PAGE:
Not that we make fun of him, maybe he is starting to develop his own self awareness and image (self respect?)

For now, I will still laugh at him. It’s okay if he develops a complex surrounding pooping. Having a complex surrounding pooping is okay compared to “performance anxiety” surrounding peeing, at the men’s room urinal.

Heh.

Discipline on time management

Originally posted 2009-09-29 11:14:29.

I was just reading this article about disciplining children, and reminded me of what had happened only this morning.

Granted it would always be the parents’ fault if children don’t get sufficient sleep/not going to bed early enough. Of late, I have found that Caitlin would still wake at around the same time in the morning, even if it wasn’t a school day (much like last week’s week-long break), even if she did not retire on time. She still gets her afternoon naps, so I am a little relieved that she would still be getting some growing-time (research says that baby lambs can actually grow cm’s while sleeping; let alone the rest the brain requires).

Still, no excuses though.

Of late on schooldays, I have also started waking her a little later than earlier this year- I have started waking her almost 30min later now. Decided on this because, other than both of us getting a little more sleep, I had also found that she used to be waiting to leave, all dressed and ready and catching a bit more of Playhouse Disney in the meantime.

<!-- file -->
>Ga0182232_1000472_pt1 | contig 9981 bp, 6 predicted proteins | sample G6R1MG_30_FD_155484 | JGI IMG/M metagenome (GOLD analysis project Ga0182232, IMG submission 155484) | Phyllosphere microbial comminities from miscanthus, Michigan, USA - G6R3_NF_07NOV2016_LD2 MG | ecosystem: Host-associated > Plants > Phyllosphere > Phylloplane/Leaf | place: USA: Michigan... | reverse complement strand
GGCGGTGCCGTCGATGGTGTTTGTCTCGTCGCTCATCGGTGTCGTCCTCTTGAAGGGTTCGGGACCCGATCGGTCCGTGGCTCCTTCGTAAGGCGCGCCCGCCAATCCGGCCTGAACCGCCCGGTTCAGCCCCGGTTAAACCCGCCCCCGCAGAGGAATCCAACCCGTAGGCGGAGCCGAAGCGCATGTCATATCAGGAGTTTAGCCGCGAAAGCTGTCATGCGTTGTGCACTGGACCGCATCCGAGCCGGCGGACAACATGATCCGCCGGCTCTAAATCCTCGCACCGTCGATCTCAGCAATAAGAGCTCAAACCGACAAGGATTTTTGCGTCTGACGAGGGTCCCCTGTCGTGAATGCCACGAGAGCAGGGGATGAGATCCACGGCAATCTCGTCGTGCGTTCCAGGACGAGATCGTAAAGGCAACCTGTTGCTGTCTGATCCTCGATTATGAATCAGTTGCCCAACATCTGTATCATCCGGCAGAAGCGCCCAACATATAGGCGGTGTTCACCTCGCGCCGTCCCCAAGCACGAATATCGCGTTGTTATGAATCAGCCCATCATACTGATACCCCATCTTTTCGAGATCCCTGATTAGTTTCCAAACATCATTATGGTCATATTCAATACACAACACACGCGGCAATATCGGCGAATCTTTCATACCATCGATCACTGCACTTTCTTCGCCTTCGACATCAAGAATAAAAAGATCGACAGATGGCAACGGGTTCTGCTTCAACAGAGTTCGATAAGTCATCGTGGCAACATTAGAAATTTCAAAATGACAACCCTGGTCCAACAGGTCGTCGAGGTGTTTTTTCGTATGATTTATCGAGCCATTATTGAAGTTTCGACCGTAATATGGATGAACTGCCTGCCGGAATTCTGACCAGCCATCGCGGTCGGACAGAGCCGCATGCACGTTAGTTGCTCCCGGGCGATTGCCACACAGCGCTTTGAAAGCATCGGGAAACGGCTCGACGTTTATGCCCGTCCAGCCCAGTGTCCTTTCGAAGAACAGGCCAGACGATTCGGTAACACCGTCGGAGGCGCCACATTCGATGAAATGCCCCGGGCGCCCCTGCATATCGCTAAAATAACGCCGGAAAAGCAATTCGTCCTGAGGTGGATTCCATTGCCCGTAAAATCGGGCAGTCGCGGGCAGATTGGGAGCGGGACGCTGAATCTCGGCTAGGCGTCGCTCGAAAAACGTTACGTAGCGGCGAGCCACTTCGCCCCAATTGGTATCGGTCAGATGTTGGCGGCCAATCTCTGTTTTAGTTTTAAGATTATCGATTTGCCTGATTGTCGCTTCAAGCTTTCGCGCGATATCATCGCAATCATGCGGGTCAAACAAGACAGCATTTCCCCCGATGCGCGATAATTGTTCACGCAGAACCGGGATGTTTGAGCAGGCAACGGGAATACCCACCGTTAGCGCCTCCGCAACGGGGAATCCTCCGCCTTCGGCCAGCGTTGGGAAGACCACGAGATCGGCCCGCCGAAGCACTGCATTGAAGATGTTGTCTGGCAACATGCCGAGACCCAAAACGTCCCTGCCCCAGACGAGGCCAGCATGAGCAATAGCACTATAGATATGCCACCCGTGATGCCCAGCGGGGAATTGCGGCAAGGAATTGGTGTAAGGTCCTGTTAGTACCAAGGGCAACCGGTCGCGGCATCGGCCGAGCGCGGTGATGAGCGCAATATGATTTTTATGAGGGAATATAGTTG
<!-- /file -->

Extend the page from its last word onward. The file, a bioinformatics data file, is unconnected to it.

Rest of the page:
Waking her this morning wasn’t as difficult as Monday morning this week (cos we were all at a relative’s wedding dinner and all retired very much later than usual). Still, being her usual self she was moping around and taking too long doing everything (getting her morning dose of milk, teeth-brushing, washing up).

Instead of grunting at her, I tried this: “You know, if you wanna do things so slowly, then Daddee will have to wake you earlier so that you won’t be late for school… Either you do things quickly and not be day dreaming and wake up a bit later/get to sleep some more, or I wake you earlier.”

Knowing that sleep is quite precious, I think it may actually work. “OKAY OKAY..”